Hoax Saves Confederate Army at the Siege of Corinth
The Siege of Corinth (also known as the First Battle of Corinth) was an American Civil War battle fought from April 29 to June 10, 1862, in Corinth, Mississippi.
Following the Union Army victory at the Battle of Shiloh, the Union armies under Maj. Gen. Henry W. Halleck – the Army of the Tennessee, the Army of the Ohio, and the Army of the Mississippi – advanced on the vital rail center of Corinth, Mississippi. Made cautious by the staggering losses at Shiloh, Halleck embarked on a tedious campaign of offensive entrenchment, fortifying after each advance. By May 25, 1862, after moving five miles in three weeks, Halleck was in position to lay siege to the town.
Confederate commander General P.G.T. Beauregard saved his army by a hoax. Some of the men were given three days' rations and ordered to prepare for an attack. As expected, one or two went over to the Union with that news. The preliminary bombardment began, and Union forces maneuvered for position. During the night of May 29, the Confederate army moved out. They used the Mobile and Ohio Railroad to carry the sick and wounded, the heavy artillery, and tons of supplies. When a train arrived, the troops cheered as though reinforcements were arriving. They set up dummy Quaker Guns along the defensive earthworks. Camp fires were kept burning, and buglers and drummers played. The rest of the men slipped away undetected, withdrawing to Tupelo, Mississippi. When Union patrols entered Corinth on the morning of May 30, they found the Confederates gone.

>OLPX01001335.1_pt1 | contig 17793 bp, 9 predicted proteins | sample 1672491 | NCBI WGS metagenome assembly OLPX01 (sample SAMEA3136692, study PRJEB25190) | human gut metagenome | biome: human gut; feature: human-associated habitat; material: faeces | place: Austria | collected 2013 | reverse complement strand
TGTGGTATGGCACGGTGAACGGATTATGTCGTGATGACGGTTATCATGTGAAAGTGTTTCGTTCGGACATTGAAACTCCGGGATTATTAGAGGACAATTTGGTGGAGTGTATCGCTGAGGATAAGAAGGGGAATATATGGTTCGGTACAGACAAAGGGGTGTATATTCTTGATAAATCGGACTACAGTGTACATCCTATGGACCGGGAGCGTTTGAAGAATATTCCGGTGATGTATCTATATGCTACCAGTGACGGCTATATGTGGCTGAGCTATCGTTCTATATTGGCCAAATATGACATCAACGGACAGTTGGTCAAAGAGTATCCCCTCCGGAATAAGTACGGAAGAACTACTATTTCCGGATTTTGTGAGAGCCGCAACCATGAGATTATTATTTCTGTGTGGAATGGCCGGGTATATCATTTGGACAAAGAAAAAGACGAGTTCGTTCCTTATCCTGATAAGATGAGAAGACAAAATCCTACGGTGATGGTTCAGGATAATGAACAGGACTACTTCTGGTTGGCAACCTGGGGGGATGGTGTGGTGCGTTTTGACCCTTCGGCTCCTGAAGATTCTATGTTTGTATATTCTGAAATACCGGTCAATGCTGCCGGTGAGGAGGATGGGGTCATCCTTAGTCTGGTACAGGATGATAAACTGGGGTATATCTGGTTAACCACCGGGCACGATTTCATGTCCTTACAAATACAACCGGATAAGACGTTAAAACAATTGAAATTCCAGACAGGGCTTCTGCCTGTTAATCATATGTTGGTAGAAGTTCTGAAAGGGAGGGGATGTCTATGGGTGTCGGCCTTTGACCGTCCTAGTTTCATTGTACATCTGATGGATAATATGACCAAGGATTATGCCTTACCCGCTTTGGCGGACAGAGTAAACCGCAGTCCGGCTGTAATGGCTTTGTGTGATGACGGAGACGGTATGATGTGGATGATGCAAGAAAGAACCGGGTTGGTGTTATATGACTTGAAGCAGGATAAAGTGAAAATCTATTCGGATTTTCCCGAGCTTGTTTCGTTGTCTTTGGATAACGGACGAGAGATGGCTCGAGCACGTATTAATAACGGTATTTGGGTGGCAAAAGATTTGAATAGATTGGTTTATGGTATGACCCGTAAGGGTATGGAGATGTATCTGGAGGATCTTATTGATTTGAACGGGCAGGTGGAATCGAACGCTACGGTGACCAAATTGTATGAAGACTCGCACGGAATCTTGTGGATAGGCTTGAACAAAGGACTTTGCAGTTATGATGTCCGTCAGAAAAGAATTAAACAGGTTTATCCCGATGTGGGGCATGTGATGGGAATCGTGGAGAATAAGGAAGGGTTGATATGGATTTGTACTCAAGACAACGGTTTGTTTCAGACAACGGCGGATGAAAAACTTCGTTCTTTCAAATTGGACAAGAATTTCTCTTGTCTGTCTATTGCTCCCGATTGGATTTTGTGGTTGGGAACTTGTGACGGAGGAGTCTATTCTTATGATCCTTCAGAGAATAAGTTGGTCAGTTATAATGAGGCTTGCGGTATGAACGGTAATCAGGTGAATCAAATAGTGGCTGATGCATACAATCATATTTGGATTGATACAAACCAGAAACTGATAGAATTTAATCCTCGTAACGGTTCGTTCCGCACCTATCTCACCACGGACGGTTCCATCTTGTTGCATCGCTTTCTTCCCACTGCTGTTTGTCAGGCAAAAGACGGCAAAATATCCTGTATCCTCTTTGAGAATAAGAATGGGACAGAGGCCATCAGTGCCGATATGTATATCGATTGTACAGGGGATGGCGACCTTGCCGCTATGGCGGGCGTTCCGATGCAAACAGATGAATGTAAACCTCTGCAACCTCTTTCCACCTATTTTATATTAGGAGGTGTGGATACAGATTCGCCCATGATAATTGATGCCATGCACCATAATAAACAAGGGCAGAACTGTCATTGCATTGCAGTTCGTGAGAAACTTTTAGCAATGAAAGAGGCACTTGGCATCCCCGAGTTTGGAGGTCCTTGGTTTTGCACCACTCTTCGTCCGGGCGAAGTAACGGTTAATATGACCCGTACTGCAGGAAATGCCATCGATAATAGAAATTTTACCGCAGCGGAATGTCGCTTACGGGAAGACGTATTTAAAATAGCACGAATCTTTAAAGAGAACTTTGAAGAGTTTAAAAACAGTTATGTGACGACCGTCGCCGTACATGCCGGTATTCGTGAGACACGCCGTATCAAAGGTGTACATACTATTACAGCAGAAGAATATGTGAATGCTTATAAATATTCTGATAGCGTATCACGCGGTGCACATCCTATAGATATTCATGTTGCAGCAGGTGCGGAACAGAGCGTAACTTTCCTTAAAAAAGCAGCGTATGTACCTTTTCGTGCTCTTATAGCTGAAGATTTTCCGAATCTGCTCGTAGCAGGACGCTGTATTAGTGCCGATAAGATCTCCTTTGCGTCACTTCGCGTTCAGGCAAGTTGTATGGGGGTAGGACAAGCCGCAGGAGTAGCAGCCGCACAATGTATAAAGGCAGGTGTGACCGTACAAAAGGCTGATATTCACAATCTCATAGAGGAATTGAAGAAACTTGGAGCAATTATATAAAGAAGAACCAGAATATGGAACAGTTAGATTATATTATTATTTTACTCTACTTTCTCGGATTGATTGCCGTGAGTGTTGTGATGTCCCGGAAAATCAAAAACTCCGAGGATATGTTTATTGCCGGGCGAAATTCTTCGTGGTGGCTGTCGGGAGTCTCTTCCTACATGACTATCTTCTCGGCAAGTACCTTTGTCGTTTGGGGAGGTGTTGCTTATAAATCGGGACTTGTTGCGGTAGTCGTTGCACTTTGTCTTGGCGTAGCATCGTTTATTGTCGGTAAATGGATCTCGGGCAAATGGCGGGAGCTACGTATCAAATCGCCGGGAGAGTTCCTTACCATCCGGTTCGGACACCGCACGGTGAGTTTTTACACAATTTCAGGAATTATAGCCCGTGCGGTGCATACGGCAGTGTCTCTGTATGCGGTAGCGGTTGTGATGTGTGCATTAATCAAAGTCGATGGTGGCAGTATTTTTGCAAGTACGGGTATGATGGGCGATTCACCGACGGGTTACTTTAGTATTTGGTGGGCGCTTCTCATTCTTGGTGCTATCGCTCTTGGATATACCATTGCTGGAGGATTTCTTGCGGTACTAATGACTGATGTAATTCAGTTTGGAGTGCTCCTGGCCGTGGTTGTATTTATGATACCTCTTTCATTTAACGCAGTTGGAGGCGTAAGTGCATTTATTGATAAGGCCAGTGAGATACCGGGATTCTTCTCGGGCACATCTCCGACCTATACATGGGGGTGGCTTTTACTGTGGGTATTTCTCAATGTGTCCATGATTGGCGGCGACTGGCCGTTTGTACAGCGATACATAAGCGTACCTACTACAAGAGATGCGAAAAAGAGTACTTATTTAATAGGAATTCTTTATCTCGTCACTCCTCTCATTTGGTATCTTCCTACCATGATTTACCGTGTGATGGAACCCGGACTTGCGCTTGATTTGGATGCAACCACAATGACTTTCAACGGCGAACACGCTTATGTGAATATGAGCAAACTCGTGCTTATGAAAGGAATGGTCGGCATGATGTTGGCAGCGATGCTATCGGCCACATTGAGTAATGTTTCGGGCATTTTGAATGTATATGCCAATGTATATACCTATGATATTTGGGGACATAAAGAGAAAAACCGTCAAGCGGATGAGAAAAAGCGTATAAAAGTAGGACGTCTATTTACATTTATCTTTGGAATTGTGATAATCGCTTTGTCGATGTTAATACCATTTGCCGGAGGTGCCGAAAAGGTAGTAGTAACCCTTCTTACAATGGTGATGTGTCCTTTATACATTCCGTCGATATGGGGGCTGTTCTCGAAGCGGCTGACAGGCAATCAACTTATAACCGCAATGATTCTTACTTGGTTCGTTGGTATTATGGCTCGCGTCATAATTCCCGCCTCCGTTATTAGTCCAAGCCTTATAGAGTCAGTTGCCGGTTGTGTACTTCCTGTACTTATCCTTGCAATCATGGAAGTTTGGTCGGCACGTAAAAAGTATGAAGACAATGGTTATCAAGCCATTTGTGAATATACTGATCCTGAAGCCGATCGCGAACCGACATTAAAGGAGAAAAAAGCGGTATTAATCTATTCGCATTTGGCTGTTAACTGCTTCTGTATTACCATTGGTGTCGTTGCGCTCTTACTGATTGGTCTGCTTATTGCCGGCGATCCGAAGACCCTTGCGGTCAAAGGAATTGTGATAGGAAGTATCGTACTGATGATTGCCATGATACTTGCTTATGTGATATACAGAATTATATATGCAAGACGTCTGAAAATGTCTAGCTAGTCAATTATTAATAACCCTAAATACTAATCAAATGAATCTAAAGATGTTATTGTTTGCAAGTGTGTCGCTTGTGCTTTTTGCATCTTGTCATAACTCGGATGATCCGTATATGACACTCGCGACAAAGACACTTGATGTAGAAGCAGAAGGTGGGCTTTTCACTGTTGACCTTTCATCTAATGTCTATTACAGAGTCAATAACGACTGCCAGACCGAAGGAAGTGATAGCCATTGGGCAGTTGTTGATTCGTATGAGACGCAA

John Pope remarked in his memoirs that Halleck's cautious campaign failed to take full advantage of a glittering array of talented Union officers, including "Grant, Sherman, Sheridan, Thomas, McPherson, Logan, Buell, Rosecrans and many others I might mention."
Often confused, from like of interpretation, are the Siege of Corinth and the Battle of Corinth. The Siege of Corinth occurred one month after the Battle of Shiloh, May of 1862. It was not a battle and should not be thought of as such. It was, indeed, a planned withdrawal. The North wanted to destroy the armies of the South located in Corinth but the Confederates decided that a terrific defeat, this early in the War, could be devastating for the South, so a the withdrawal was planned and the mission to do so was enacted. Great leadership was portrayed by the South in making this decision. Even though the loss of the railroads was great, other battles would have to be fought.